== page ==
Scientific Names of Ginseng Root (Asian):     

Panax ginseng C.A. Meyer [Fam. Araliaceae]


Dried whole root; root extract (liquid or dry).

Traditional Usage:  

– Adaptogenic (returns the body to normal)
– Allergies
– Anti-aging
– Antioxidant
– Blood Sugar Control
– Cellular Regeneration
– Cleansing
– Demulcent (soothing)
– Detoxifying
– Exercise Performance
– Fatigue
– Geriatric Disorders
– Hyperglycemia
– Memory Impairment
– Mental Efficiency
– Prostate Disorders
– Stress
– Temperature Adaptation
– Tonic
– Ulcers
– Vascular Disorders


Asian ginseng, Panax ginseng C. A. Meyer [Fam. Araliaceae], is one of the most utilized and highly regarded of the medicinal Chinese herbs, and its usage can be traced back over approximately 5,000 years. Ginseng has many medicinal virtues. The genus name Panax is derived from the Greek words pan (all) and akos (cure) meaning cure-all. Controlled studies of Asian ginsengs have repeatedly found improvements in exercise performance (including muscular strength, maximal oxygen uptake, work capacity, serum lactate, heart rate, visual and auditory reaction times, alertness, and psychomotor skills) with a daily dosage greater than 1g of dried root (or equivalent) when taken for at least 8 weeks, particularly with older subjects. However, randomized studies in the U.S. with healthy subjects have failed to confirm these findings. Clinical studies on certain Ginseng Root (Asian) extracts, but not others, have shown Panax ginseng to be effective for reducing hyperglycemia in normal and hyperglycemic persons. However, one recent study found conflicting results for Asian ginseng for treating hyperglycemia while showing consistent good results for American ginseng. In genereal, Asian ginseng is considered to be an adaptagenic herb for bringing balance within the body. It has been shown in studies to enhance the body’s resistance to external stresses and improve physical and mental performance. Through its beneficial effects on the central nervous, cardiovascular and endocrine systems, it promotes immune function and increases metabolism. According to the U.S. National Institutes of Health, results from both human and animal studies suggest that Panax ginseng maybe of some value for the treatment of erectile dysfunction and age associated memory impairment through a mechanism involving nitric oxide-induced vasodilation. The National Institutes of Health website also notes that research suggests that Panax ginseng may exert it’s health promoting effects by acting as both an antioxidant and an immune stimulant.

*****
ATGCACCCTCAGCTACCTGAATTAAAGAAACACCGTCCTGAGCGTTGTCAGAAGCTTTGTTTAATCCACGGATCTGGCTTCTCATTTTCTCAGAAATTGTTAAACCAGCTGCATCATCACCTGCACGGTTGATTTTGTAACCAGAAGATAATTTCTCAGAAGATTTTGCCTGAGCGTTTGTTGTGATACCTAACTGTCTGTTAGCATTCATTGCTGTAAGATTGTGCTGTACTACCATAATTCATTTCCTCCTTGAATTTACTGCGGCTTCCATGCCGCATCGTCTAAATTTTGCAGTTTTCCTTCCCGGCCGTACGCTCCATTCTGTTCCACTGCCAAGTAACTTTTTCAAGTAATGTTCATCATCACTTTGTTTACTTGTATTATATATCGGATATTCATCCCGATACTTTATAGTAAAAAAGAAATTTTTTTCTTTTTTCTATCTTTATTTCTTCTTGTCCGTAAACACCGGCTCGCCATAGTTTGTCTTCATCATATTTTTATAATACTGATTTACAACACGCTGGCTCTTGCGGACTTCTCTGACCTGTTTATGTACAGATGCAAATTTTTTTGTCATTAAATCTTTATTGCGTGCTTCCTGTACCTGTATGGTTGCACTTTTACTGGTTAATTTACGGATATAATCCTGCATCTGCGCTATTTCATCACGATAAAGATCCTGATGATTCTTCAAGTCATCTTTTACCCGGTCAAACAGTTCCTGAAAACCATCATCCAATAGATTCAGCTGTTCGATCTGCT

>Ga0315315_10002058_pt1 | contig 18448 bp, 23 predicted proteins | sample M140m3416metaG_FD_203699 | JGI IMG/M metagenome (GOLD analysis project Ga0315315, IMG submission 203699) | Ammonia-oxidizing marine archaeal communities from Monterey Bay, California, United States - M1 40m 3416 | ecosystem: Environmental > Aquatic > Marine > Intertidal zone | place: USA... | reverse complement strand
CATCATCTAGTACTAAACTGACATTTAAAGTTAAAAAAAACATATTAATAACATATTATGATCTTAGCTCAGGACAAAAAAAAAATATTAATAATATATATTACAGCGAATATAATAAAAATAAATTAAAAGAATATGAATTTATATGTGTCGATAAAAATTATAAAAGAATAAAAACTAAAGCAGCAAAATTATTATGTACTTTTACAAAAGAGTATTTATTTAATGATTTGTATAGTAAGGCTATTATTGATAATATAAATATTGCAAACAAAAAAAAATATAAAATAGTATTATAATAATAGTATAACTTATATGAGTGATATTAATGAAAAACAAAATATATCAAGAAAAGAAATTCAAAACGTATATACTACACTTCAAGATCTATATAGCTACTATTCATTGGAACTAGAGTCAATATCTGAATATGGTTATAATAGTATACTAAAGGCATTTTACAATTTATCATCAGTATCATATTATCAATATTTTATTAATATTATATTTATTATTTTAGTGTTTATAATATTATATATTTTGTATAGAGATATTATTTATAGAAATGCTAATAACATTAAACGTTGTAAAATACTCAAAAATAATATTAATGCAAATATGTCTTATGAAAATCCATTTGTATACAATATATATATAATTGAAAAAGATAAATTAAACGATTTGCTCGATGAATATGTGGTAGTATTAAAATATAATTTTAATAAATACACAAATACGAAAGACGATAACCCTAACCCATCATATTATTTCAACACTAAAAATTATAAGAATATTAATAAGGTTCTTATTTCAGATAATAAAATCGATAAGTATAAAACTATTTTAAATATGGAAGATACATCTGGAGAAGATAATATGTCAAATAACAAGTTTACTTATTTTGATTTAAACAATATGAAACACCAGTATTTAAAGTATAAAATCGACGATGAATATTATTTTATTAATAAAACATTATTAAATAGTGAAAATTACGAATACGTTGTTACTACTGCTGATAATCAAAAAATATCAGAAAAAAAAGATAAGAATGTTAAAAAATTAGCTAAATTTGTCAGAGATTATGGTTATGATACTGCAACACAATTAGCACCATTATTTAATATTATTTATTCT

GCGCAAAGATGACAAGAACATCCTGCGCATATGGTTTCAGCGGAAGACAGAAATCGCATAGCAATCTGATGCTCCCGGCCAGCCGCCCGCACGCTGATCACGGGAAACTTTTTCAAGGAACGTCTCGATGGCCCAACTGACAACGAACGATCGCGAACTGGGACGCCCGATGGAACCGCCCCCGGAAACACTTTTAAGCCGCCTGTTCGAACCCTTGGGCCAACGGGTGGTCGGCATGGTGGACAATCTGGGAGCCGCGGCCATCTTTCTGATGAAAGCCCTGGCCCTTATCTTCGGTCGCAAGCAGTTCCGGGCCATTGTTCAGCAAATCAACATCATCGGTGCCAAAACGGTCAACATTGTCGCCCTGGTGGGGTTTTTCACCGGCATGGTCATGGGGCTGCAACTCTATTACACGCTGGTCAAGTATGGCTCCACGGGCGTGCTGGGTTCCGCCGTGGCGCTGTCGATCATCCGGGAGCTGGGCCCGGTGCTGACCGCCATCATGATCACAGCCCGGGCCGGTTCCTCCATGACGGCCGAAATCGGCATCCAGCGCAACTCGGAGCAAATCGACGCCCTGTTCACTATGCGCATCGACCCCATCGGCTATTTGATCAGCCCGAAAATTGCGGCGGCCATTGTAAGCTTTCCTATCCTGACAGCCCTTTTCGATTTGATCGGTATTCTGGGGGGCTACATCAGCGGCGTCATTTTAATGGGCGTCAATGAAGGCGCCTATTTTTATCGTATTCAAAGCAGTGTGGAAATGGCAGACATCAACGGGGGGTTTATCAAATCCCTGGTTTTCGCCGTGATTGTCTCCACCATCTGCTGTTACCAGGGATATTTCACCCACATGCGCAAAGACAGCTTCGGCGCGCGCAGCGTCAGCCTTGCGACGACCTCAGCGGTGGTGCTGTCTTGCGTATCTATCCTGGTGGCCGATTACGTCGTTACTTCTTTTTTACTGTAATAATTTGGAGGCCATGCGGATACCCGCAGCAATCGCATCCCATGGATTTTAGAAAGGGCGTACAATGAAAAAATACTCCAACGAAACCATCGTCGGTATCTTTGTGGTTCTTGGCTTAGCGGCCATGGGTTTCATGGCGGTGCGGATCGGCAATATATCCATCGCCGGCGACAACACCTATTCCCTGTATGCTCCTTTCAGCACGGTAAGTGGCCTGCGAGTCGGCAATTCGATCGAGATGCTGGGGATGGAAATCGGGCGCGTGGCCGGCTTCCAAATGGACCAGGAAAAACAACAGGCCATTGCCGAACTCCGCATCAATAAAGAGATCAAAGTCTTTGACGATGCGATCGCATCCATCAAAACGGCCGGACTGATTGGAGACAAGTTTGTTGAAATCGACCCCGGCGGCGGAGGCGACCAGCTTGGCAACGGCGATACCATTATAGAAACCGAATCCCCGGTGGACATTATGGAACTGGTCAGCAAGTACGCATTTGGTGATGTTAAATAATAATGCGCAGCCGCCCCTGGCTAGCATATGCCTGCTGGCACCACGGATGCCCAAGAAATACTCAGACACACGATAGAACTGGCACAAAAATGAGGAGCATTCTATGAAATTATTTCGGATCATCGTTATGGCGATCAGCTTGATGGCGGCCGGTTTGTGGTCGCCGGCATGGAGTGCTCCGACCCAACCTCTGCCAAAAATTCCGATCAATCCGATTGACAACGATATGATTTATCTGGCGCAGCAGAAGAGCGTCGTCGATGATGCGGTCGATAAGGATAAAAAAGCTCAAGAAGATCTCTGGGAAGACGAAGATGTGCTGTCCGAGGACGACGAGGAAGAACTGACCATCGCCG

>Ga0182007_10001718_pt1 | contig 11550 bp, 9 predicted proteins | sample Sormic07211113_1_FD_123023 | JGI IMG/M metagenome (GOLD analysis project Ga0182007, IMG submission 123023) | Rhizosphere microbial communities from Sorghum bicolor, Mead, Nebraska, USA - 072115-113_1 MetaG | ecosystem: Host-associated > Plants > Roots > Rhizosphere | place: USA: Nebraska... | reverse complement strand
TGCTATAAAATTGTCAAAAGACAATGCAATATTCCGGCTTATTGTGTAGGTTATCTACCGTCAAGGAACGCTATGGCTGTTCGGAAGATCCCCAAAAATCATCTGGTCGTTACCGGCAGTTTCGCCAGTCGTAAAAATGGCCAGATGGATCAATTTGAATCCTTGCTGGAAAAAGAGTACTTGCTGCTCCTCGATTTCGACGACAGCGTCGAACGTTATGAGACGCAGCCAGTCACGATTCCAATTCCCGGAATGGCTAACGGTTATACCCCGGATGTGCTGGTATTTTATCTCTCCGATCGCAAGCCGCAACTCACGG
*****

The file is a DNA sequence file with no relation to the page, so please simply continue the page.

Active Ingredients:     

Standardized extracts of Ginseng root (Asian) contain: 1.5 to 7% ginsenosides. The roots and extracts also contain: 2-Glucoginsenoside-RF; Alpha Maltosyl Beta-D-Fructofuranoside; Beta Elemene; Beta Sitosterol-3-0-Beta-D-Glucoside; Beta Sitosteryl-Glucoside; Biotin; Campesterol-6′-Linolenyglucoside; Campesterol-6′-Linolylglucoside; Campesterol-6′-Palmitylglucoside; Campesterol-6′-Stearylglucoside; Carbon Disulfide; Carbohydrates; D-Fructose; D-Glucose; Disaccharides; Fumaric Acid; Ginsenoside; Ginsenoside F-1; Ginsenoside F-2; Ginsenoside F3; Ginsenoside M-7-CD; Ginsenoside R-O; Ginsenoside RA-2; Ginsenoside RB-1; Ginsenoside RB-2; Ginsenoside RB-3; Ginsenoside RC; Ginsenoside RD; Ginsenoside RE; Ginsenoside RF; Ginsenoside RG-1; Ginsenoside RG-2; Ginsenoside RG-12; Ginsenoside RHI; Heptadeca-1-EN-4.6-DIYN-3,9-DIOL; Kaempferol; Luteolin-7-Glucoside; Maleic Acid; Malic Acid; Monosaccharides; N-Nonacosane; Neoclovene; O-Alpha-D-Glucopyranosyl(Fructofuranoside); O-Alpha-D-Glucopyranosyl (Glucopyranose); Octacosan-1-OL; Oleanolic Acid; Panacene; Panasenoside; Panaxic Acid; Panaxin; Panaxydol; Panxynol; Panaxytriol Polysaccharides (panaxane A to U); Sitosterol-6’Linolenylgluside; Sitosterol-6′-Linolylgluside; Sitosterol-6- Oleylglucoside; Sitosterol-6′- Palmitylglucoside; Sitosterol-6′-Stearylglucoside; Stigmasterol-6′- Linolenylglucoside; Stigmaterol-6′-Linolylglucoside; Stigmaterol-6′-Oleylglucoside; Stigmasterol-6′-Palmitylglucoside; Stigmasterol-6′-Stearylglucoside; Trifolin.